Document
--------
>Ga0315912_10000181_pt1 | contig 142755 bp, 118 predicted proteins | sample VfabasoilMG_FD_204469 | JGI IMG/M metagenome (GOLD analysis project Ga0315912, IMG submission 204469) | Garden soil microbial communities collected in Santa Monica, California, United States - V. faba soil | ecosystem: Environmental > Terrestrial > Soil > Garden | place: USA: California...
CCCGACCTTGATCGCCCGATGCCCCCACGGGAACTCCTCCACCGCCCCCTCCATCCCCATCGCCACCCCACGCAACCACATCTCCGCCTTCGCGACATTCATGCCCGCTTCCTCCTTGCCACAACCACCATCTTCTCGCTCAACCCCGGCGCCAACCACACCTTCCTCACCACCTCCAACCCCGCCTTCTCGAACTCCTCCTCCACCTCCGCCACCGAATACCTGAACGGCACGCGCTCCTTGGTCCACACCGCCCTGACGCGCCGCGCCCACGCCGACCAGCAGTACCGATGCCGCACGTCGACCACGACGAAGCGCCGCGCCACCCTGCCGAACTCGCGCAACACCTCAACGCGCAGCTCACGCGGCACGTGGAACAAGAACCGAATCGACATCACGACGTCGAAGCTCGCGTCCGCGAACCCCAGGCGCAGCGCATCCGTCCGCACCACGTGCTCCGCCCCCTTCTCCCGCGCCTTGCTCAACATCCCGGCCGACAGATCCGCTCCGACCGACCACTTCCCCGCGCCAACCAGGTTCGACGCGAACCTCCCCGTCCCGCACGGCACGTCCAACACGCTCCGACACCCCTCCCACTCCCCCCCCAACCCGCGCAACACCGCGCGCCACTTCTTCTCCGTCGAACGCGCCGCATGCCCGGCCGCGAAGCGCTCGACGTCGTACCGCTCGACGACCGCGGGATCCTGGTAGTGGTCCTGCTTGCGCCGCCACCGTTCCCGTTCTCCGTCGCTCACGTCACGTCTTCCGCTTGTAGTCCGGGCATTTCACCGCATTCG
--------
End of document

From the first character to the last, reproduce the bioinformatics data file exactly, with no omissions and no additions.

>Ga0315912_10000181_pt1 | contig 142755 bp, 118 predicted proteins | sample VfabasoilMG_FD_204469 | JGI IMG/M metagenome (GOLD analysis project Ga0315912, IMG submission 204469) | Garden soil microbial communities collected in Santa Monica, California, United States - V. faba soil | ecosystem: Environmental > Terrestrial > Soil > Garden | place: USA: California...
CCCGACCTTGATCGCCCGATGCCCCCACGGGAACTCCTCCACCGCCCCCTCCATCCCCATCGCCACCCCACGCAACCACATCTCCGCCTTCGCGACATTCATGCCCGCTTCCTCCTTGCCACAACCACCATCTTCTCGCTCAACCCCGGCGCCAACCACACCTTCCTCACCACCTCCAACCCCGCCTTCTCGAACTCCTCCTCCACCTCCGCCACCGAATACCTGAACGGCACGCGCTCCTTGGTCCACACCGCCCTGACGCGCCGCGCCCACGCCGACCAGCAGTACCGATGCCGCACGTCGACCACGACGAAGCGCCGCGCCACCCTGCCGAACTCGCGCAACACCTCAACGCGCAGCTCACGCGGCACGTGGAACAAGAACCGAATCGACATCACGACGTCGAAGCTCGCGTCCGCGAACCCCAGGCGCAGCGCATCCGTCCGCACCACGTGCTCCGCCCCCTTCTCCCGCGCCTTGCTCAACATCCCGGCCGACAGATCCGCTCCGACCGACCACTTCCCCGCGCCAACCAGGTTCGACGCGAACCTCCCCGTCCCGCACGGCACGTCCAACACGCTCCGACACCCCTCCCACTCCCCCCCCAACCCGCGCAACACCGCGCGCCACTTCTTCTCCGTCGAACGCGCCGCATGCCCGGCCGCGAAGCGCTCGACGTCGTACCGCTCGACGACCGCGGGATCCTGGTAGTGGTCCTGCTTGCGCCGCCACCGTTCCCGTTCTCCGTCGCTCACGTCACGTCTTCCGCTTGTAGTCCGGGCATTTCACCGCATTCG